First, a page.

These sites are popular with Amateurs in the USA who have very strict planning restrictions for antenna’s literally leaving them without any other means to access a radio.
Here’s a small list of sites where you can access these receivers:
This WebSdr is located at the Nantwich Secret Nuclear Bunker, formerly R.A.F. Hack Green, now a working museum.
Location: ( -2° 31′ 4” W / 53° 1′ 53” N ) QRA= IO83RA. / NGR SJ64590-47875
The site also supports VHF SDR at http://hackgreensdr.org:8902
This WebSDR is operated by the Southampton University Wireless Society in collaboration with Martin G8JNJ, Noel G8GTZ and Phil M0DNY
More information about how to operate the SUWS uWave WebSDR and how it works can be found in these documents:-
http://www.globaltuners.com/receiver/ This site requires registration but it does give you access to a wide range of radios.
http://stream.pe2mc.nl/ This is a Dutch site that gives you access to a variety of repeaters around the world including a few UK Dstar repeaters.
http://beta.remotehams.com/ This site is quite interesting, you register and download an application that allows you to RX and TX via VOIP.
The sites mentioned above tend to be conventional receiver, WebSDR is a Software-Defined Radio receiver connected to the internet, allowing many listeners to listen and tune it simultaneously.
SDR technology makes it possible that all listeners tune independently, and thus listen to different signals; this is in contrast to the many conventional receivers that are already available via the internet. http://websdr.org/
http://websdr.radio.it/ is an Italian SDR that you can use, It works well. You will require the latest version of Java installed to run this site.
This is a great resource, although some of the links are dead. It lets you select your region of choice e.g. Europe, North America or ‘other’, which is the rest of the world.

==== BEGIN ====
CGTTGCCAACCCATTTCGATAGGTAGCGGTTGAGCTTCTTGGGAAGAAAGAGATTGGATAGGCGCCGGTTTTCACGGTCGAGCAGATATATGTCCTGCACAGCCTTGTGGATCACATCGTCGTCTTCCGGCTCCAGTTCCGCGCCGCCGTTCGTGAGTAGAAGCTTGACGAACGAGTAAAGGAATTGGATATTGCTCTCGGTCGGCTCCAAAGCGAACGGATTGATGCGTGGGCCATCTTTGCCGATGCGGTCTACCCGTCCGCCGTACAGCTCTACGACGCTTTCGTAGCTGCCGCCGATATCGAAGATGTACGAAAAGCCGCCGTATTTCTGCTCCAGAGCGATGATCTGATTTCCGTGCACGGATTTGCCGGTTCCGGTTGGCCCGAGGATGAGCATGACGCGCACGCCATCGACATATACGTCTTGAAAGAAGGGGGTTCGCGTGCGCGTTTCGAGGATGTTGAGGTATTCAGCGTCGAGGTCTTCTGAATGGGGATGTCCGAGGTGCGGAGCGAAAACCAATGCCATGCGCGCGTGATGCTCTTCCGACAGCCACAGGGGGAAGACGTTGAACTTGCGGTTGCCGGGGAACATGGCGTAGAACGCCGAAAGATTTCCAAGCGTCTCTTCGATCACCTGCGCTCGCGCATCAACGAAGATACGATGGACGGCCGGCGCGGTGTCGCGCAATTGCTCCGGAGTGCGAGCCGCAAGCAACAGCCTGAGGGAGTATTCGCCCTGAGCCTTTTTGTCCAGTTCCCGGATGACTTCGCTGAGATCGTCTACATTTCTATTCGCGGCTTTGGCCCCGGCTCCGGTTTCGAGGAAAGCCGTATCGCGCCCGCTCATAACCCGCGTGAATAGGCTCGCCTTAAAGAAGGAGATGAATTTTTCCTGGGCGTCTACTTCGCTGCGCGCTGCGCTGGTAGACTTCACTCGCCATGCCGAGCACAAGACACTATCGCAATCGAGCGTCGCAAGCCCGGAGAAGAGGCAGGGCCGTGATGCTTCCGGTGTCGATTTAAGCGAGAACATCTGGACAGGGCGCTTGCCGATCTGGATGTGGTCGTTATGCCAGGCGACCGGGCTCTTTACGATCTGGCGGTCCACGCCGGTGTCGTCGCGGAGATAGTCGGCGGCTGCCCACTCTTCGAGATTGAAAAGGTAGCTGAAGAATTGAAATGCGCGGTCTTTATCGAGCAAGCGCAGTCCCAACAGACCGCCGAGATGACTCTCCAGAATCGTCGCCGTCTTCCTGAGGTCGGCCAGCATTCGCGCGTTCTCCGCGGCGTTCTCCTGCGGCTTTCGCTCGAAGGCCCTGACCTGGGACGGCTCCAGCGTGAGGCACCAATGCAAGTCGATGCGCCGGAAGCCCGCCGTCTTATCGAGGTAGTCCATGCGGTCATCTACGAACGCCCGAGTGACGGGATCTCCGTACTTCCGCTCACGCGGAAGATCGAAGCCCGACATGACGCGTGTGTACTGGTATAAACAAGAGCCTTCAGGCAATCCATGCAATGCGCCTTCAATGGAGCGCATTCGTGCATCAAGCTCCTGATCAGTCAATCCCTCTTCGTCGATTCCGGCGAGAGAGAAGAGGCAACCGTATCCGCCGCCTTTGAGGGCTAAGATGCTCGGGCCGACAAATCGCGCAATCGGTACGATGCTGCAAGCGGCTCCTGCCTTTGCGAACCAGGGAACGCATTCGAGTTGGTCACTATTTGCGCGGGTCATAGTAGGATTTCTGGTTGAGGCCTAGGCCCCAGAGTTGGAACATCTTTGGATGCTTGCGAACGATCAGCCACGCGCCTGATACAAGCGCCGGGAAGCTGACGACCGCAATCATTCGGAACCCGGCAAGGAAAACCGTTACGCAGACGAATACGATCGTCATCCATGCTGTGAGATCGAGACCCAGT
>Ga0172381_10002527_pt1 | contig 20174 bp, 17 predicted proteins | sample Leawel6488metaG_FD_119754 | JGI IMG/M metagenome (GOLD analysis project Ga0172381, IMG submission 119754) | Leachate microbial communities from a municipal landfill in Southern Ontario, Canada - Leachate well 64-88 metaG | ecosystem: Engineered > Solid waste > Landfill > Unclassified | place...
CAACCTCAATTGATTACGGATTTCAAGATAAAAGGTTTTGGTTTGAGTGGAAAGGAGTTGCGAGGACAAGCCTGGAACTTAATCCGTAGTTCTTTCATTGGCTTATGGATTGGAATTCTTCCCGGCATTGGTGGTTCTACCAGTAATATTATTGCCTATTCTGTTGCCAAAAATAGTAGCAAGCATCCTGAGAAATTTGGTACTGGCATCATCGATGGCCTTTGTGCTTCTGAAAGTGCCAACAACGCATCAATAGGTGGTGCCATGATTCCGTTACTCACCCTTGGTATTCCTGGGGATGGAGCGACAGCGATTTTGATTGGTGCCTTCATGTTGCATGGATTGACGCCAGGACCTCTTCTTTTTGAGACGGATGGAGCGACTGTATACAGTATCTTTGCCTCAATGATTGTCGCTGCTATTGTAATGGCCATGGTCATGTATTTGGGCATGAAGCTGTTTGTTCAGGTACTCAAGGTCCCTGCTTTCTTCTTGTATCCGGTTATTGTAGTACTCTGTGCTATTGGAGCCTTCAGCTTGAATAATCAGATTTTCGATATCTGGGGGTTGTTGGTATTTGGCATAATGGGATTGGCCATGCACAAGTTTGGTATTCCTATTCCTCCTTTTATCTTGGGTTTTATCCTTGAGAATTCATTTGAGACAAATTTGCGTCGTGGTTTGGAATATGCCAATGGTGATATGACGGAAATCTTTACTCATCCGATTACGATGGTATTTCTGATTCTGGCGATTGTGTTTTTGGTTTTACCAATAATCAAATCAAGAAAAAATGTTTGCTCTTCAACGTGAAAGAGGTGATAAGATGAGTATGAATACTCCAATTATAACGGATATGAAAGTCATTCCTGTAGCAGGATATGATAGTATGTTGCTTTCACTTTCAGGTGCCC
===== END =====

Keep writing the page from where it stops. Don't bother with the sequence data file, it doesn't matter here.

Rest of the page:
http://websdr.ariel.ac.il/ This is a very active site based in Israel at Ariel University, I spent a while listening to the radio on 20m while tuned to
WebSDR was first conceived as a means to make the 25 m radio telescope at Dwingeloo available to many radio amateurs for EME reception. In order to test a preliminary version of the software without using the 25m dish, a shortwave WebSDR was set up on Christmas Eve 2007 at the radio club of the University of Twente.
After further development, its existence was publicly announced in April 2008. Interest for the project has been large since then, and many amateurs worldwide have expressed an interest in setting up their own WebSDR server. In November 2008, a beta testing phase has started with a few selected stations. The software is made available to anyone serious about setting up a server; contact PA3FWM, for further information.
A WebSDR server consists of a PC running Linux and the WebSDR server software, a fast internet connection (about a hundred kbit/s uplink bandwidth per listener), and some radio hardware to feed antenna signals into the PC. This radio hardware is typically a quadrature mixer connected to the PC’s soundcard, like the popular SoftRock kits.
Online receivers are not limited to the Amateur bands there are many different kinds of broadcast you can access
http://www.scananderson.com/ This site lets you listen to emergency services broadcast from Sanderson county Indiana.
http://www.dxzone.com/catalog/Internet_and_Radio/Police_Scanners/ This site has links to a great may police and emergency services web feeds.